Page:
But the first real idea I got about what my life might have been like if I had been born in Tbilisi, rather than New York, in 1981, was an incredibly catchy little tune.

I first heard Ничего на свете лучше нету – “Nothing on Earth Could Be Better” – when some kids at Buckswood were playing it on the piano. Thus began a months-long obsession with the song, which, as I said, I find incredibly catchy. It’s the opening song from the animation “The Musicians from Bremen”:

Google Translate can give you the full lyrics, but the gist is that this song is about the freedom of the open road. About how wonderful it is to travel with friends, with the trees as your walls and the green grass as your carpet. Everyone I’ve asked about this song, in Georgia, knows it from their childhood.

Yes, that’s right – children in the Soviet Union grew up singing songs about freedom, about nature, and about wandering on the open road. If you’re American, you probably think of that as a particularly American sort of ideal, but apparently it has a global appeal.

If “The Musicians from Bremen” first pushed me in the direction of thinking about a Soviet childhood (well, actually, I’d have to credit Billy Joel’s “Leningrad” with that, but Leningrad is more of a superficial “They’re just like us! They have circus clowns and children!” piece, while “Musicians” is more concrete) then the real clincher had to be Winnie the Pooh. Or should I say “Винни-Пух”.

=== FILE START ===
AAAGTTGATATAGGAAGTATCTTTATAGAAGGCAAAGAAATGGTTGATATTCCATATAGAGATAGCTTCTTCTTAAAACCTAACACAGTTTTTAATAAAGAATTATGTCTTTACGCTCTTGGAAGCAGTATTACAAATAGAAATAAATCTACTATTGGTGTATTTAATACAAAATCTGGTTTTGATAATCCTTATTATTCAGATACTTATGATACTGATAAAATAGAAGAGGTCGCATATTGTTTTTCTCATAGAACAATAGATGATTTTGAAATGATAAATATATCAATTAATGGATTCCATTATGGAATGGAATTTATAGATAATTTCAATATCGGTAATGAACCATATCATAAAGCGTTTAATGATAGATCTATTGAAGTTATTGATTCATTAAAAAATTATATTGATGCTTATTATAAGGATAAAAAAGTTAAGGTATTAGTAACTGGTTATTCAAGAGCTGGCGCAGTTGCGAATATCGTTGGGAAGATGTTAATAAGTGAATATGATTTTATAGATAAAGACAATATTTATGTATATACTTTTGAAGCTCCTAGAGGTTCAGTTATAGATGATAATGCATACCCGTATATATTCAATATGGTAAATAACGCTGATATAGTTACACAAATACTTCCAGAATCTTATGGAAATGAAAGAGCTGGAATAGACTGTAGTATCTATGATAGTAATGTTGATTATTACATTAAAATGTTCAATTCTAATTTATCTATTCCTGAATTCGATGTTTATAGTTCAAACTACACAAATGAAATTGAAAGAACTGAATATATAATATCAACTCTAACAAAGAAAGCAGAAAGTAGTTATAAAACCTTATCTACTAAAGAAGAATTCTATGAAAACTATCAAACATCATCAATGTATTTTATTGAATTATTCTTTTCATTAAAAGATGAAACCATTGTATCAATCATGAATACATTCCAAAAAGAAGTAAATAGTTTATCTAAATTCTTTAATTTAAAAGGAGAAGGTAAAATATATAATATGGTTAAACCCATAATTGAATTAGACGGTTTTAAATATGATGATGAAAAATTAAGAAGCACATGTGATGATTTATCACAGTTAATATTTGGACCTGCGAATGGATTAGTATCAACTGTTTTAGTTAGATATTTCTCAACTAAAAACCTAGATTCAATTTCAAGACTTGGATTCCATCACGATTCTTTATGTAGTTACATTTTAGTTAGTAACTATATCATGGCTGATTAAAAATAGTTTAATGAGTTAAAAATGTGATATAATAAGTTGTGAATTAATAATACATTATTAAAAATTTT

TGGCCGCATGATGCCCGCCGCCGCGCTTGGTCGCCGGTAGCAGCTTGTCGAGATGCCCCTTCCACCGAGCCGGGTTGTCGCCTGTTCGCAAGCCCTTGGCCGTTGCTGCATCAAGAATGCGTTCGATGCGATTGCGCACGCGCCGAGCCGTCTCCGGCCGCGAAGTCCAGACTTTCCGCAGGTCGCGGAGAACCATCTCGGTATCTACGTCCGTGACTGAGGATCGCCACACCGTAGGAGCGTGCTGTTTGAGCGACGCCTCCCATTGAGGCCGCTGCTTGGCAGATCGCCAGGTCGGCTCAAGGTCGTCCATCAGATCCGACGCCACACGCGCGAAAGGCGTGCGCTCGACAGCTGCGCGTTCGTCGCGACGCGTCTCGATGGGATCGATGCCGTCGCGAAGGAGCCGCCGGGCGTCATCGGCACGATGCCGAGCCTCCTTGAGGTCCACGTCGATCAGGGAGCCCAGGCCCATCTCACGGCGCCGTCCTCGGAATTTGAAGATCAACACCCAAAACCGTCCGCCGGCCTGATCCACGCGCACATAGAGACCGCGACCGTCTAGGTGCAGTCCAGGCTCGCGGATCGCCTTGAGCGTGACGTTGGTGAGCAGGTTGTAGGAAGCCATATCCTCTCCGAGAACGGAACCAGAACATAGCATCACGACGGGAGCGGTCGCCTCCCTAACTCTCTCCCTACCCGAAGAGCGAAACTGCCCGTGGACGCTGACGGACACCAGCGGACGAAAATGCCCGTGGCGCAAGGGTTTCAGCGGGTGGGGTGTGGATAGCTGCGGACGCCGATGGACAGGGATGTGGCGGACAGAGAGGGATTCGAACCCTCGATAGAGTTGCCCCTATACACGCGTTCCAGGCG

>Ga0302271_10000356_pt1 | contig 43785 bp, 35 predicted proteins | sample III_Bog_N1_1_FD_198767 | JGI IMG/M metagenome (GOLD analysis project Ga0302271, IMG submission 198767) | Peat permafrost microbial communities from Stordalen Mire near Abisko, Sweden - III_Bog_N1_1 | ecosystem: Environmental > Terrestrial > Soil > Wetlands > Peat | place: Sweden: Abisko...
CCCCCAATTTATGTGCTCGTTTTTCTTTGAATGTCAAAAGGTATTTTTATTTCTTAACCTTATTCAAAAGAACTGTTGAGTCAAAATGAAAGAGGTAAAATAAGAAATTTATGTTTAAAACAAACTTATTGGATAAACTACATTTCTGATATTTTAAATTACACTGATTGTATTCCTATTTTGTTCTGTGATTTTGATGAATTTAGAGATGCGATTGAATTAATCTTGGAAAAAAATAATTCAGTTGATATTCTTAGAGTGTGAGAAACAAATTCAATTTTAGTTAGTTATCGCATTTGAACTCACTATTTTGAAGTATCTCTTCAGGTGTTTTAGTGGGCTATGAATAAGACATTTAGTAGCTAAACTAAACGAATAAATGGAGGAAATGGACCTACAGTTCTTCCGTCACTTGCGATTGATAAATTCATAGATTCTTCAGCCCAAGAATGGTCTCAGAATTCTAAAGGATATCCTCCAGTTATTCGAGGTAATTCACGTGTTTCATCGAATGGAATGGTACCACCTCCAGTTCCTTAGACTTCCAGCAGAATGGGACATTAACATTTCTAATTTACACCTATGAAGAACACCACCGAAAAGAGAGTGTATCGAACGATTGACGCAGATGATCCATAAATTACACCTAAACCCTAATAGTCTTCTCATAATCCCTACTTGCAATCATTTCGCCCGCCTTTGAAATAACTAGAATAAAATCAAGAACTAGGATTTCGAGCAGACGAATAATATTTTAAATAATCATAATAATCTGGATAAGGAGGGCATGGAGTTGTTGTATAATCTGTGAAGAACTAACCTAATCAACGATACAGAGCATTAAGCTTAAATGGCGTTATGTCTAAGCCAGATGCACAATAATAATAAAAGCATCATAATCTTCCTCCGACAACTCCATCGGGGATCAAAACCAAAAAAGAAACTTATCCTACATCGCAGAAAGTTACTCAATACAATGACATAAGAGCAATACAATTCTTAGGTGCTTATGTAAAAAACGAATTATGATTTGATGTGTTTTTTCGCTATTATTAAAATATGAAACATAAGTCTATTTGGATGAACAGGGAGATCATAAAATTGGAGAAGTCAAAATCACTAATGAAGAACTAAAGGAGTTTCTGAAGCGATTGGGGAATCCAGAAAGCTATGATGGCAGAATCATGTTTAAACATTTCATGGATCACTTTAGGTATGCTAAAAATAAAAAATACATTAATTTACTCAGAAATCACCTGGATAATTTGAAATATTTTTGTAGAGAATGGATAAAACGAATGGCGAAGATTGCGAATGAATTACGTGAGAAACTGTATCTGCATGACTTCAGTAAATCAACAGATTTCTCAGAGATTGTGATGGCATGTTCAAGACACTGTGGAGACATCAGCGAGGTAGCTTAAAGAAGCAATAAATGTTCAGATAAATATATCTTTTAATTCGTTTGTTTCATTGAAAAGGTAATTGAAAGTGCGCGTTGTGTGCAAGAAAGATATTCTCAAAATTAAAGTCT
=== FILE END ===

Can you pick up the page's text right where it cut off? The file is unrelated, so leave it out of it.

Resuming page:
Винни-Пух is like a weird, awesome alternate-universe version of Disney’s “Winnie The Pooh.” At this point I have to confess that I’ve never actually read the A.A. Milne books or stories, only seen various Disney movie versions. As a kid I saw “Winnie the Pooh and the Honey Tree” and “Winnie the Pooh and the Blustery Day” so many times I practically had them memorized. Well, to be honest, both the blustery day and the Heffalumps and Woozles song were terrifying to me, so I had a distinct preference for the Honey Tree.

This, on the other hand – wonderful:

You can find some with English subtitles, but I saw the sub-less version first, and, by virtue of overall familiarity with the story, could follow the action reasonably well. The balloon, the mud-puddle, the umbrella. The bees.

I’ve noticed that a lot of the stuff they let us watch as children – Looney Tunes is a great example, and Popeye – were actually really racist and sexist and violent and just weird all around. Winnie The Pooh – on both sides of the Iron Curtain – seems to be a lovely counterexample.

I’d love to close with some kind of platitude about how what unites us as humans is more powerful than what divides us, but that just feels hollow, especially knowing that so far, it isn’t. The USA and the USSR still managed to be enemies despite, deep down, having similar values and similar goals and similar daily concerns. American pundits and politicians still demonize the Other and the American people still fall for it. I write this knowing that right now, in this moment, there are millions of kids in the world for whom America is the evil empire, which any day now could cross the Atlantic ocean and rain down death from the sky.